;; Sibling calls.  All these patterns use jump instructions.
 
 ;; If TARGET_SIBCALLS, call_insn_operand will only accept constant
Index: config/mips/mips.c
===================================================================
--- config/mips/mips.c	(revision 181978)
+++ config/mips/mips.c	(working copy)
@@ -3680,14 +3684,19 @@ mips_load_call_address (rtx dest, rtx ad
       && mips_ok_for_lazy_binding_p (addr))
     {
       rtx high, lo_sum_symbol;
+      rtx got_addr, got_mem;
 
       high = mips_unspec_offset_high (dest, pic_offset_table_rtx,
 				      addr, SYMBOL_GOTOFF_CALL);
       lo_sum_symbol = mips_unspec_address (addr, SYMBOL_GOTOFF_CALL);
-      if (Pmode == SImode)
-	emit_insn (gen_load_callsi (dest, high, lo_sum_symbol));
-      else
-	emit_insn (gen_load_calldi (dest, high, lo_sum_symbol));
+
+      got_addr = gen_rtx_LO_SUM (Pmode, high, lo_sum_symbol);
+      got_mem = gen_rtx_MEM (Pmode, got_addr);
+      /* This MEM doesn't alias anything - not even alias set 0,
+	 though there is no way to record that.  */
+      set_mem_alias_set (got_mem, new_alias_set ());
+      MEM_NOTRAP_P (got_mem) = 1;
+      emit_move_insn (dest, got_mem);
     }
   else
     emit_move_insn (dest, addr);
Index: config/mips/mips.h
===================================================================
--- config/mips/mips.h	(revision 181978)
+++ config/mips/mips.h	(working copy)
@@ -1349,11 +1349,10 @@ extern const struct mips_rtx_cost_data *
    - 8 condition code registers
    - 2 accumulator registers (hi and lo)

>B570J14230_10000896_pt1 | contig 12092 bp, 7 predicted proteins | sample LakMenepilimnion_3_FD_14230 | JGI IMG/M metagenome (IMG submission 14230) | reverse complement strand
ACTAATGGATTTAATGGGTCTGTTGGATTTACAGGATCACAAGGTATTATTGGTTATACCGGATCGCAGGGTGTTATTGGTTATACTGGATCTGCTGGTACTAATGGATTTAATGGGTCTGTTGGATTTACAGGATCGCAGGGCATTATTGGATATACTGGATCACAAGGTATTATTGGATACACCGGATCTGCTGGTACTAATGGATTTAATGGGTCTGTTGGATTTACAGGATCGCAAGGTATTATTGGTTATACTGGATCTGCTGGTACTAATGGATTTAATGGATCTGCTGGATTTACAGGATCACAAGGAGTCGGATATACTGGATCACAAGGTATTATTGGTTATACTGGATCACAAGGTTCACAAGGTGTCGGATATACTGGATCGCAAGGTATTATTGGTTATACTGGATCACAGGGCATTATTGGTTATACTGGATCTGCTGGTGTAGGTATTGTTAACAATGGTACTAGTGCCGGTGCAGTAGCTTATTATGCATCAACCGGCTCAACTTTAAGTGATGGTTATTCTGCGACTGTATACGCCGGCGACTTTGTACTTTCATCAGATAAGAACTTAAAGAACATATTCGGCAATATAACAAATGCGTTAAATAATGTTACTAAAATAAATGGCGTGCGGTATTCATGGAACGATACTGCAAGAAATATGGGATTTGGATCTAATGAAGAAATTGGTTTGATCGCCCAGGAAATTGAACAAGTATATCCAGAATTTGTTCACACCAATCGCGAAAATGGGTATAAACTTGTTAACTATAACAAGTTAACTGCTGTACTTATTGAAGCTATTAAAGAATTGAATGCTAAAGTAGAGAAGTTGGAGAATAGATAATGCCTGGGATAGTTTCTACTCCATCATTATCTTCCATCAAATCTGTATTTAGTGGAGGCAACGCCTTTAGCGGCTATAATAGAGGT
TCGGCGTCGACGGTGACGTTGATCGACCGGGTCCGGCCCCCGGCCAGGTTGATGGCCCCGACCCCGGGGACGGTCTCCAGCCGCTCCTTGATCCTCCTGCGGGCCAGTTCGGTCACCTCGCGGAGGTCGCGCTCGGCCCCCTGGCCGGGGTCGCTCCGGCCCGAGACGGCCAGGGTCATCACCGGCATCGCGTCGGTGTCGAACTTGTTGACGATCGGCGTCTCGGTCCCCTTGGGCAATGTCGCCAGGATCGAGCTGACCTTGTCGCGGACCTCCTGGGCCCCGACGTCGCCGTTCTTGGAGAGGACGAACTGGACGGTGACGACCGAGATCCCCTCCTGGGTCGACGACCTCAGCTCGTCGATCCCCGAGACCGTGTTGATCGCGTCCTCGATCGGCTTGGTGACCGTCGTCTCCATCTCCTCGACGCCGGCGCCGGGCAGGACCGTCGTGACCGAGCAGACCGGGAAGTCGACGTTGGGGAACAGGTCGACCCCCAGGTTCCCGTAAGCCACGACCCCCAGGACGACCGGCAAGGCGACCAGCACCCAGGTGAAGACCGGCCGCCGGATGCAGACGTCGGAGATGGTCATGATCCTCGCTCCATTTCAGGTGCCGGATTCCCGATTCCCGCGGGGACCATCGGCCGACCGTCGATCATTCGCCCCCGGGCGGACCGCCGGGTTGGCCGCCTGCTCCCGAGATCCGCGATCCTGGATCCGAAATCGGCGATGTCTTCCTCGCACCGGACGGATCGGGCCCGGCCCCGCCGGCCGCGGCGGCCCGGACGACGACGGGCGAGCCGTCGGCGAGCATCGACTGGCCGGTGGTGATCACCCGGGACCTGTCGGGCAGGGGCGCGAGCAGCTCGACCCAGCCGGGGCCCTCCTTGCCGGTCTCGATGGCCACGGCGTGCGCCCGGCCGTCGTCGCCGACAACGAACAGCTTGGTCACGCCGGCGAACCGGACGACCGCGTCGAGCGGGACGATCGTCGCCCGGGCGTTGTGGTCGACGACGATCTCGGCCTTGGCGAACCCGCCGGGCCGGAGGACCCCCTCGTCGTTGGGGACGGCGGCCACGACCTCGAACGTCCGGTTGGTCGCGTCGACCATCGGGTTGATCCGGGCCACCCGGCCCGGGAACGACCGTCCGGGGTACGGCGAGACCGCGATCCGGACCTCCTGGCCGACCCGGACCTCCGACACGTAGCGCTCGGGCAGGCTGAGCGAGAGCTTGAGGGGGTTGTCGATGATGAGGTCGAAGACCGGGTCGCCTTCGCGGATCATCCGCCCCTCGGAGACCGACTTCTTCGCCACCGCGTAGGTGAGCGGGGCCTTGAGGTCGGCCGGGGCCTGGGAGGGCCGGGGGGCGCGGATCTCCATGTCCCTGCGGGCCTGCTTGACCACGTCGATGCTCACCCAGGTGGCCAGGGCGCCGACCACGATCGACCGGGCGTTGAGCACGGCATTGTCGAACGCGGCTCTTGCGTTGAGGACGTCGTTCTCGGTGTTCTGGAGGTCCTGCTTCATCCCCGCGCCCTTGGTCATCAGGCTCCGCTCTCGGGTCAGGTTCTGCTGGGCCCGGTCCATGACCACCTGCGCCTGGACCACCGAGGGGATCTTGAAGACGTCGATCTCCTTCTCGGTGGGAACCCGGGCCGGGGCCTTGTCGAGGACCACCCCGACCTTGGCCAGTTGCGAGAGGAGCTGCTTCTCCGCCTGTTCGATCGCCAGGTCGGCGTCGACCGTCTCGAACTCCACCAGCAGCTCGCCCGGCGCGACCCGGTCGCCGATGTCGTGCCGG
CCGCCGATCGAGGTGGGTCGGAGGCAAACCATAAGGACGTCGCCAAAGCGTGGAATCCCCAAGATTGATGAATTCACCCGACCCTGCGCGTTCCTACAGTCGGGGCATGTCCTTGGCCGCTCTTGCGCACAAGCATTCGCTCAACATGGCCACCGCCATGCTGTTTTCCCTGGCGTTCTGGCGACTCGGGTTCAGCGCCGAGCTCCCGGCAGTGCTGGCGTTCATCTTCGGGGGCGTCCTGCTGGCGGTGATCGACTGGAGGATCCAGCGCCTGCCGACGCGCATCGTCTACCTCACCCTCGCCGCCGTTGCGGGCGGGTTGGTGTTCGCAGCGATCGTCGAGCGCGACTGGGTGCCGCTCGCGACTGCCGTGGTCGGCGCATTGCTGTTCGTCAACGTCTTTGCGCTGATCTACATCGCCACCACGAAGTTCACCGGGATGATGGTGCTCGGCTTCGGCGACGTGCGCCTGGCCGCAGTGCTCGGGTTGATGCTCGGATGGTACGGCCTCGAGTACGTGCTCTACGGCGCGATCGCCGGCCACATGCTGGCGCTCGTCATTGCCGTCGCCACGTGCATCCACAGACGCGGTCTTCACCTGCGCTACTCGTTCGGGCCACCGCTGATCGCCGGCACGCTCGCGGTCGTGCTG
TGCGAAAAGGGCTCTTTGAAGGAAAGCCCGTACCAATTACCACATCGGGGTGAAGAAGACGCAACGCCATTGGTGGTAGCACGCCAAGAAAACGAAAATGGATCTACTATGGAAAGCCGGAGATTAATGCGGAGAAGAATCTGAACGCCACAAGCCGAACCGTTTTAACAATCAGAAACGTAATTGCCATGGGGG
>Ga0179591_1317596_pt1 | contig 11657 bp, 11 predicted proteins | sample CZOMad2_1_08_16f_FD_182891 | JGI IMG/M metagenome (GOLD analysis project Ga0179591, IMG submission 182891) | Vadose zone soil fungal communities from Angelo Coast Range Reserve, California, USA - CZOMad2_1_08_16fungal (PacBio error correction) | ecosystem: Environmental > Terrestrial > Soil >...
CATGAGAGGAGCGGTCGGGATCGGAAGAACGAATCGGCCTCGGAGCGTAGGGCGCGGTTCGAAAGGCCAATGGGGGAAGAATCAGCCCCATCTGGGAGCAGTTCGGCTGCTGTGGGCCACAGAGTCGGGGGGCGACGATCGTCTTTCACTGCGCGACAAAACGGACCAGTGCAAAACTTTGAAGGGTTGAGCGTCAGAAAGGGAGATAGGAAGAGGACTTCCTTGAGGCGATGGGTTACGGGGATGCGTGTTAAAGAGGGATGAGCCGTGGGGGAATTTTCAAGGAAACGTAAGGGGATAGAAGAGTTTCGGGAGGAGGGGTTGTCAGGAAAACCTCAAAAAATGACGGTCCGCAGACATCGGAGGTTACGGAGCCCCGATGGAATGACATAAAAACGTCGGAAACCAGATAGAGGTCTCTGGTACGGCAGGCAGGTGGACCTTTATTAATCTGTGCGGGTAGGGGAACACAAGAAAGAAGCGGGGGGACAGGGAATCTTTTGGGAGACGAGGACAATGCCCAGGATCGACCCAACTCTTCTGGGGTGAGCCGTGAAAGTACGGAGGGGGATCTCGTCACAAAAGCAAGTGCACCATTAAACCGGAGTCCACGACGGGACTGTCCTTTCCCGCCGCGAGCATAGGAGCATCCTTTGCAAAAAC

- 32 registers each for coprocessors 0, 2 and 3
-   - 3 fake registers:
+   - 2 fake registers:
 	- ARG_POINTER_REGNUM
 	- FRAME_POINTER_REGNUM
-	- FAKE_CALL_REGNO (see the comment above load_callsi for details)
-   - 3 dummy entries that were used at various times in the past.
+   - 4 dummy entries that were used at various times in the past.
    - 6 DSP accumulator registers (3 hi-lo pairs) for MIPS DSP ASE
    - 6 DSP control registers  */
 
@@ -2519,7 +2518,7 @@ typedef struct mips_args {
   "$f16", "$f17", "$f18", "$f19", "$f20", "$f21", "$f22", "$f23",	   \
   "$f24", "$f25", "$f26", "$f27", "$f28", "$f29", "$f30", "$f31",	   \
   "hi",   "lo",   "",     "$fcc0","$fcc1","$fcc2","$fcc3","$fcc4",	   \
-  "$fcc5","$fcc6","$fcc7","", "", "$arg", "$frame", "$fakec",		   \
+  "$fcc5","$fcc6","$fcc7","", "", "$arg", "$frame", "",			   \
   "$c0r0", "$c0r1", "$c0r2", "$c0r3", "$c0r4", "$c0r5", "$c0r6", "$c0r7",  \
   "$c0r8", "$c0r9", "$c0r10","$c0r11","$c0r12","$c0r13","$c0r14","$c0r15", \
   "$c0r16","$c0r17","$c0r18","$c0r19","$c0r20","$c0r21","$c0r22","$c0r23", \


Index Nav: [Date Index] [Subject Index] [Author Index] [Thread Index]
Message Nav: [Date Prev] [Date Next] [Thread Prev] [Thread Next]